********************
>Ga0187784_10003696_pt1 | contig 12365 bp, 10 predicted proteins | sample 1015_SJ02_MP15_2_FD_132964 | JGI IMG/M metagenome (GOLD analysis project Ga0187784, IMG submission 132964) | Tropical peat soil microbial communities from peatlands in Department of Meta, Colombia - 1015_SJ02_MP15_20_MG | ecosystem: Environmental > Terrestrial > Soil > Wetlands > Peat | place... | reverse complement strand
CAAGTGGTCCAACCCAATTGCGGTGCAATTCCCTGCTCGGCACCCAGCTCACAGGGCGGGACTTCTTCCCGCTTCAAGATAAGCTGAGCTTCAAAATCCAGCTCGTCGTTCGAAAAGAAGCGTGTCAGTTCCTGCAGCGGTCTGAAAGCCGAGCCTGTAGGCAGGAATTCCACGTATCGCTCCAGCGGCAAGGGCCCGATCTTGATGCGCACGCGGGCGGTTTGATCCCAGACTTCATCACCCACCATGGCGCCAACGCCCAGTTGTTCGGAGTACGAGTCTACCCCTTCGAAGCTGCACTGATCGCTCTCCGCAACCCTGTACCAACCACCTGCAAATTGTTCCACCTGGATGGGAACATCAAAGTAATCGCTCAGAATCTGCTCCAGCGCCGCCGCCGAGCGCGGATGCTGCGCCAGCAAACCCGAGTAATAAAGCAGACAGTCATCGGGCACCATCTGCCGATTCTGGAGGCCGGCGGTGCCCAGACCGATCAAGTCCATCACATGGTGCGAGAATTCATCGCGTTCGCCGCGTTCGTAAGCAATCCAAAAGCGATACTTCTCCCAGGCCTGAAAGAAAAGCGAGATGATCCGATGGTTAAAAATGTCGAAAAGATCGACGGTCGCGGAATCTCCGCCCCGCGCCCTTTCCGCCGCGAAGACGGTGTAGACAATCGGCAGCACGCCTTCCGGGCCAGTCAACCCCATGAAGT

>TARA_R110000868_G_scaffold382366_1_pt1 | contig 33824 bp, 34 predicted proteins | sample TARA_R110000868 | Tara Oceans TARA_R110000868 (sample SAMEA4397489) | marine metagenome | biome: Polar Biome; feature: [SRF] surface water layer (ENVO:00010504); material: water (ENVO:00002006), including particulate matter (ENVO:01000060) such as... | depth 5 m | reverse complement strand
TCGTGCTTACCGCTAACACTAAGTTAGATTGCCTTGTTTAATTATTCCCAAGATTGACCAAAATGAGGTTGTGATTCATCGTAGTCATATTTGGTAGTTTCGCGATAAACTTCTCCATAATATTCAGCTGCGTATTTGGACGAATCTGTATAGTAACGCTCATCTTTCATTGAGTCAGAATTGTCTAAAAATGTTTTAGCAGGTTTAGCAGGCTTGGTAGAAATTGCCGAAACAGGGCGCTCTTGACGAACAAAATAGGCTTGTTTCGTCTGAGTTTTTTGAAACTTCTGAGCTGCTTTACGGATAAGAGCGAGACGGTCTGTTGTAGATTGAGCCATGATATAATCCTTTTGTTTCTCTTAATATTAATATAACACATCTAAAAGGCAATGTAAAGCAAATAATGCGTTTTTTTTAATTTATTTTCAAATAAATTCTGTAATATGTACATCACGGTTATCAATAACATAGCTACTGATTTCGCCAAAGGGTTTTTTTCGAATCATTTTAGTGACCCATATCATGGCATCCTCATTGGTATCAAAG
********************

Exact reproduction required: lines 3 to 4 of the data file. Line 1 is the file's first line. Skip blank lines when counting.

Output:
>TARA_R110000868_G_scaffold382366_1_pt1 | contig 33824 bp, 34 predicted proteins | sample TARA_R110000868 | Tara Oceans TARA_R110000868 (sample SAMEA4397489) | marine metagenome | biome: Polar Biome; feature: [SRF] surface water layer (ENVO:00010504); material: water (ENVO:00002006), including particulate matter (ENVO:01000060) such as... | depth 5 m | reverse complement strand
TCGTGCTTACCGCTAACACTAAGTTAGATTGCCTTGTTTAATTATTCCCAAGATTGACCAAAATGAGGTTGTGATTCATCGTAGTCATATTTGGTAGTTTCGCGATAAACTTCTCCATAATATTCAGCTGCGTATTTGGACGAATCTGTATAGTAACGCTCATCTTTCATTGAGTCAGAATTGTCTAAAAATGTTTTAGCAGGTTTAGCAGGCTTGGTAGAAATTGCCGAAACAGGGCGCTCTTGACGAACAAAATAGGCTTGTTTCGTCTGAGTTTTTTGAAACTTCTGAGCTGCTTTACGGATAAGAGCGAGACGGTCTGTTGTAGATTGAGCCATGATATAATCCTTTTGTTTCTCTTAATATTAATATAACACATCTAAAAGGCAATGTAAAGCAAATAATGCGTTTTTTTTAATTTATTTTCAAATAAATTCTGTAATATGTACATCACGGTTATCAATAACATAGCTACTGATTTCGCCAAAGGGTTTTTTTCGAATCATTTTAGTGACCCATATCATGGCATCCTCATTGGTATCAAAG